Much like Luigi’s Mansion 3 before it, Next Level Games continue to prove its excellence when it comes to animation. Never before has Mario and the gang radiated so much personality, their movements full of energy whilst looking silky smooth and facial expressions fun and emotive. It makes watching every goal celebration a true delight whether it’s Luigi’s little dance routine or Wario stuffing his face with a huge garlic before breathing all over the camera (gross). A shout out also has to go the Hyper Strikes, every one temporarily transforming the visuals into the jagged artwork the series has been known for. The music in the game is very heavy on the electric guitar, complimenting the edgy attitude well. Remixes of past Strikers tunes and even songs from other Mario titles are an unexpected surprise however I’d be lying if I said I didn’t miss the varying genres seen in Mario Strikers Charged.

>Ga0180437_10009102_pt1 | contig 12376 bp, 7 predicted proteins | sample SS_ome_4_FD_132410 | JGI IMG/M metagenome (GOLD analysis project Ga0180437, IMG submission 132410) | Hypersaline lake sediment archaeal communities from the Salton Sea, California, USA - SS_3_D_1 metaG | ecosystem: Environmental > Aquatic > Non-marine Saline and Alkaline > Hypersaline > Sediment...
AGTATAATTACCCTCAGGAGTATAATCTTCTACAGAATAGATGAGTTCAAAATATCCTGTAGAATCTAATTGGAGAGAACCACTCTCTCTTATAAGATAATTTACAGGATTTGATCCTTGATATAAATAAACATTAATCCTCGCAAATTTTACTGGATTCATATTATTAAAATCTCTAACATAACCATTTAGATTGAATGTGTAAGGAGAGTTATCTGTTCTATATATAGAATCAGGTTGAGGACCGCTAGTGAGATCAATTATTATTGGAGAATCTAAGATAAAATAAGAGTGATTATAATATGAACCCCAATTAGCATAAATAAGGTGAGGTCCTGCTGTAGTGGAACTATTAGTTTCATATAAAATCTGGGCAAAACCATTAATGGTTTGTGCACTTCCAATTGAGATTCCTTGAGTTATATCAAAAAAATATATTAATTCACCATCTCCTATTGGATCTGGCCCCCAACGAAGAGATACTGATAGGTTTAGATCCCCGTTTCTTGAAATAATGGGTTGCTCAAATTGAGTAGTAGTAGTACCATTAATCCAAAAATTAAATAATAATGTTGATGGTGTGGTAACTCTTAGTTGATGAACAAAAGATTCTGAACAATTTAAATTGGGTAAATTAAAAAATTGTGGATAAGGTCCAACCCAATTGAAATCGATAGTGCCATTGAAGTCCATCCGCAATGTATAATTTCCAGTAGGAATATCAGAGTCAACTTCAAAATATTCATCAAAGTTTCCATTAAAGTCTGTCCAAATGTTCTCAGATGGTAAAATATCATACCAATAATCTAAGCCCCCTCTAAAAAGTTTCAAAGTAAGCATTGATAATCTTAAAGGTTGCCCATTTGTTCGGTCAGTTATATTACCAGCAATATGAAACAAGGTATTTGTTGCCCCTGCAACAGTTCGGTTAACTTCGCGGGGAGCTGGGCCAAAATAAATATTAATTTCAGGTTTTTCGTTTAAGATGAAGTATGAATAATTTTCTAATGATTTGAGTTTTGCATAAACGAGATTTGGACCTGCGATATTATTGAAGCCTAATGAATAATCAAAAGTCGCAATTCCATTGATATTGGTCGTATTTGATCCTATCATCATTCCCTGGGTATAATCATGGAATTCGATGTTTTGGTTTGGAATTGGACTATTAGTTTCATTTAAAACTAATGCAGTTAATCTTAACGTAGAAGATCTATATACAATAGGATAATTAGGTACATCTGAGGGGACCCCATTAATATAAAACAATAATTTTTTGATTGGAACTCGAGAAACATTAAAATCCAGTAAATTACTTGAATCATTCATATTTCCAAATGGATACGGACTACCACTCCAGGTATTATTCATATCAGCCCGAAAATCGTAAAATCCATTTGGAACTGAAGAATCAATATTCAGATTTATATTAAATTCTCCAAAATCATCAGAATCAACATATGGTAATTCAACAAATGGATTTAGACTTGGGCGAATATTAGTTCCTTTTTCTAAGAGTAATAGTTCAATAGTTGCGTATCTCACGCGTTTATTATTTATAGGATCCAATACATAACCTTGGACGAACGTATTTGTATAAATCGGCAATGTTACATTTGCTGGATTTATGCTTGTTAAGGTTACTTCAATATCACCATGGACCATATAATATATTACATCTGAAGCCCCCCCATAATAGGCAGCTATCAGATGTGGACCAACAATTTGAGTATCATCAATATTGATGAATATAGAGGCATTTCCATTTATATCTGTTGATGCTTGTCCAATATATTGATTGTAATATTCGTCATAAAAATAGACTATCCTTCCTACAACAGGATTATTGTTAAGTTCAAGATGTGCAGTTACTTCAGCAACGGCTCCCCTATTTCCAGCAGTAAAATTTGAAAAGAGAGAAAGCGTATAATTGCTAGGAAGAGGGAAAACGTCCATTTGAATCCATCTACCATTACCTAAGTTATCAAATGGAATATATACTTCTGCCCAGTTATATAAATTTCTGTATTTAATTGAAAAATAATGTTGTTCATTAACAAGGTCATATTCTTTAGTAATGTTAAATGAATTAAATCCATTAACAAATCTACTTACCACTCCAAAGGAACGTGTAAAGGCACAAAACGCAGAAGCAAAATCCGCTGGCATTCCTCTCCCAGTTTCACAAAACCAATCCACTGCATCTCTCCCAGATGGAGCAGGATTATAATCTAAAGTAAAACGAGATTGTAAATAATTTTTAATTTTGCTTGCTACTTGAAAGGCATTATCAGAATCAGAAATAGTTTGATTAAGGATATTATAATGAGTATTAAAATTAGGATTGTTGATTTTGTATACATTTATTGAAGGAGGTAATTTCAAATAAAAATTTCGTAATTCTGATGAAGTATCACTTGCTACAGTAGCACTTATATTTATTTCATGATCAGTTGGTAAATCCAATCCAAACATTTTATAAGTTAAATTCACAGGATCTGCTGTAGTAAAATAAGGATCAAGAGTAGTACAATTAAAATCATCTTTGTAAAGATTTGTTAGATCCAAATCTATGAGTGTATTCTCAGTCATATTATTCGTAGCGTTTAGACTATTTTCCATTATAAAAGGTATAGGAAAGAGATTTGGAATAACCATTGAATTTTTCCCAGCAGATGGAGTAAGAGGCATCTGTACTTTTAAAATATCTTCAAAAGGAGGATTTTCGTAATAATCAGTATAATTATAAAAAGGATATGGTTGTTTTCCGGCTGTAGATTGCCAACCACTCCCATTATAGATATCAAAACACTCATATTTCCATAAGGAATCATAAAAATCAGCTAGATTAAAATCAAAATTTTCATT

Mario Strikers: Battle League Football plays a mean game of soccer, proving to be just as much fun, chaotic and satisfying as its predecessors. Unfortunately, what surrounds it is a package that feels light on content and options limiting it from reaching the dizzying heights of the series’ best. As a result, Mario’s latest sports outing is a solid goal rather than a full-blown hattrick.
Version Tested: Nintendo Switch
Review copy provided by Nintendo